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Analyzing Google Analytics

Google Analytics is an excellent tool for B2Bs, but as with all analytics tools, the results don’t actually speak for themselves. Google Analytics results do require some human analysis. Without taking that additional step, the results can be misleading. Here are a few things to consider.

1. Visitor Volume: The best use of this metric is for long-term trending. I would recommend comparing at least the last 3 months-over the previous period.

A. If you see a major visitor drop on a single day or even over the previous month, don’t despair. It probably indicates a technical issue such as one or more pages missing code.

B. Or, there may one or more pages that Google is suddenly not able to index. This can happen for a number of reasons such as adding page elements that cause the page to load too slowly.

C. If you see a drop over the last month, have a look at the calendar. B2Bs get the vast majority of their traffic during the week. If there were 5 weekends in the last month, overall traffic will naturally drop. Also, for any month with a holiday—traffic will drop. It’s just not the 1-2 days that people officially have off, but the entire week—people are more likely to use vacation days during that time.

D. If there is suddenly zero traffic to your website that either means all of the code is missing— that can happen when you start using a new page template and forget to add the code or (and this is really dire, but really rate) Google has hit your website with a penalty.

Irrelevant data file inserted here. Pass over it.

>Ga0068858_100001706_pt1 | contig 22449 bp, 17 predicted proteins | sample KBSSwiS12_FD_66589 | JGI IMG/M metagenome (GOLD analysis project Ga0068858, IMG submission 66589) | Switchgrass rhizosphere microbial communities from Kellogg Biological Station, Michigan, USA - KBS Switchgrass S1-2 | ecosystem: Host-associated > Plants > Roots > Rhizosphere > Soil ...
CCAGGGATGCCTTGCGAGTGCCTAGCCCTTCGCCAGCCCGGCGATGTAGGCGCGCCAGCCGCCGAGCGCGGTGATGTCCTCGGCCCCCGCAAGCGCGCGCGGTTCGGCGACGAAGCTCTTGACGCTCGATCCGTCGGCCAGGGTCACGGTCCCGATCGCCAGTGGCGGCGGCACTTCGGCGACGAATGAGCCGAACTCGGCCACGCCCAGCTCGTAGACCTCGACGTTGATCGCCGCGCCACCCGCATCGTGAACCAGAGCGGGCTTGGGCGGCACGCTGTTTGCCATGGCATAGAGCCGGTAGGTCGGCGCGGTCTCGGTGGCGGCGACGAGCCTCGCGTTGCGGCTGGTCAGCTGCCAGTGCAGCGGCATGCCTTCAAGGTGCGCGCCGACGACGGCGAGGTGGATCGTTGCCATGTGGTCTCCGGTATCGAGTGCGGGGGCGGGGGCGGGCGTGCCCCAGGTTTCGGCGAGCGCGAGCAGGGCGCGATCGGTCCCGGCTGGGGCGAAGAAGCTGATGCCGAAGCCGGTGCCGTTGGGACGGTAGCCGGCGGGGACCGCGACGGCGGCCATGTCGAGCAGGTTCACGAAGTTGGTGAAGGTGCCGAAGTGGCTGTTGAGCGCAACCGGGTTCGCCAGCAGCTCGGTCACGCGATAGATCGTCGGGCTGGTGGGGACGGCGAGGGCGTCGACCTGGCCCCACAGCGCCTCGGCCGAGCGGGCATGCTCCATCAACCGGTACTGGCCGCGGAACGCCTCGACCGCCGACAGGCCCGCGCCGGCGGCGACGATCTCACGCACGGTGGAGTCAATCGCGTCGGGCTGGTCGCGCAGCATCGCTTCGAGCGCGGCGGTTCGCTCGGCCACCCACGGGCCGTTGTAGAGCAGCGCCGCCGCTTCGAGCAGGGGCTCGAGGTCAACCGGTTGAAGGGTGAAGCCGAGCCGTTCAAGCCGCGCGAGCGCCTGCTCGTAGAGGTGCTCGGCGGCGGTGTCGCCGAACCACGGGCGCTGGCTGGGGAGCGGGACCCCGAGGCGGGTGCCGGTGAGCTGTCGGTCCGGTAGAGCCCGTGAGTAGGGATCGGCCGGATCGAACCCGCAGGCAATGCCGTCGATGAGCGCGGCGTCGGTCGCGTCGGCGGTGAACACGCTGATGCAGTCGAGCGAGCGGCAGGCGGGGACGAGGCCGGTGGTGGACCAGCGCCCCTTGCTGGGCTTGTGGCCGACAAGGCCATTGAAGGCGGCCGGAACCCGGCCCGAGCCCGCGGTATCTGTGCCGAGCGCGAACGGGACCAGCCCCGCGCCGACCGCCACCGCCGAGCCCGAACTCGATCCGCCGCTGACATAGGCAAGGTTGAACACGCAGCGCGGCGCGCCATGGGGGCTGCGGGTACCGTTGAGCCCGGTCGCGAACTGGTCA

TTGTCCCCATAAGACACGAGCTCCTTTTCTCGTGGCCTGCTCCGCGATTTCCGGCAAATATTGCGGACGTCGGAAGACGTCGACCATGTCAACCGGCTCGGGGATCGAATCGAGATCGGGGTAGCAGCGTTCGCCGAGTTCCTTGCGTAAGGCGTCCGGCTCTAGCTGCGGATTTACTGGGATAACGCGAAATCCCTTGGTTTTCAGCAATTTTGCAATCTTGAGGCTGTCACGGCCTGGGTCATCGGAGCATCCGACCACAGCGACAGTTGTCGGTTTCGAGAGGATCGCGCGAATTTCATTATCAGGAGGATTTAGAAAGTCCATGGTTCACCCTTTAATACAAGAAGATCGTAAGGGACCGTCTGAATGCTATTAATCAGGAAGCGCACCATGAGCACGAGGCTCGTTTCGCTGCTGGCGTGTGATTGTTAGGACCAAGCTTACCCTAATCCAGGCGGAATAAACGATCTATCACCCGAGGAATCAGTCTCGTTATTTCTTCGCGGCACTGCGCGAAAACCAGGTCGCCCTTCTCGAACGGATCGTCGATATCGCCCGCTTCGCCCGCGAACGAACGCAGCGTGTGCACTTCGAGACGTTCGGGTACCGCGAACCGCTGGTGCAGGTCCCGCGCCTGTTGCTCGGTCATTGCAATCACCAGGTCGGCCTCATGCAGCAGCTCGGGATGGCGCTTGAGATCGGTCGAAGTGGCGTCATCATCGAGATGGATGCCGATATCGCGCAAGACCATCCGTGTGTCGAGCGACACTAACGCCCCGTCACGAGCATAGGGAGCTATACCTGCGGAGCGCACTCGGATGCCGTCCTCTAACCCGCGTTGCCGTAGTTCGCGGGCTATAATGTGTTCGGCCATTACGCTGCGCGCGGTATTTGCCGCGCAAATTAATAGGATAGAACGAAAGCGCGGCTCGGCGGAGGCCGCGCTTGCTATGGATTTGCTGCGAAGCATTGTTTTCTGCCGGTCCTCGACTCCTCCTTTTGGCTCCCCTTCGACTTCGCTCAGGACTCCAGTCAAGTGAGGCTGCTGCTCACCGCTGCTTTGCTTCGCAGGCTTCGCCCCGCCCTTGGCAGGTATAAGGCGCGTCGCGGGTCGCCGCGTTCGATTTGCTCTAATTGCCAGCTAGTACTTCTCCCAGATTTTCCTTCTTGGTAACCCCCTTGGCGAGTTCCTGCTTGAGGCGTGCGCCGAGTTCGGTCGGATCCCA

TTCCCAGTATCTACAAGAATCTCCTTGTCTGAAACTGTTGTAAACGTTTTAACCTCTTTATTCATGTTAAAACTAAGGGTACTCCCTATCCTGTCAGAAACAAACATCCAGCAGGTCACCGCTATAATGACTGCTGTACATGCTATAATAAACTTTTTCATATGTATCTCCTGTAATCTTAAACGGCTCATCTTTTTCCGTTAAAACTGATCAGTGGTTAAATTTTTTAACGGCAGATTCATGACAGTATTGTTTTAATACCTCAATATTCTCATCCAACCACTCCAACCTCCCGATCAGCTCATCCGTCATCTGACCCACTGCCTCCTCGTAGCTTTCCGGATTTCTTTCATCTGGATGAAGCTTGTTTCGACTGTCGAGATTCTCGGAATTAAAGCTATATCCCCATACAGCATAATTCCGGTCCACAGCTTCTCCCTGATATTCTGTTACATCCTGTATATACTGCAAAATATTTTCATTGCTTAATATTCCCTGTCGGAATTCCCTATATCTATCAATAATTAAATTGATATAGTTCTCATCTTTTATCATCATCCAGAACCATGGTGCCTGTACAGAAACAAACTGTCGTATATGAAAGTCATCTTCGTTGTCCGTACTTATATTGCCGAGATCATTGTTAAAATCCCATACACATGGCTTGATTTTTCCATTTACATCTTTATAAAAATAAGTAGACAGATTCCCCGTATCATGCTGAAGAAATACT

2. Acquisition Source: It’s much more of a gray area than you think. In some instances, Google will count what would seem to be referral traffic as direct traffic and organic traffic as direct traffic. It’s not a flaw with Google—it’s just that the Google algorithm looks at acquisition sources more broadly than many humans do.

3. Key Terms: Google hides most of the organic key terms that people use to find your website—unless you upgrade. There are other, in some cases free, tools that will pick up the slack.

4. Individual Page Metrics: As with key terms, Google hides most individual page metrics —unless you upgrade.

The bottom line is that Google Analytics is a great tool for long-term trending, but not great for making day-to-day decisions—unless you upgrade to the paid version.

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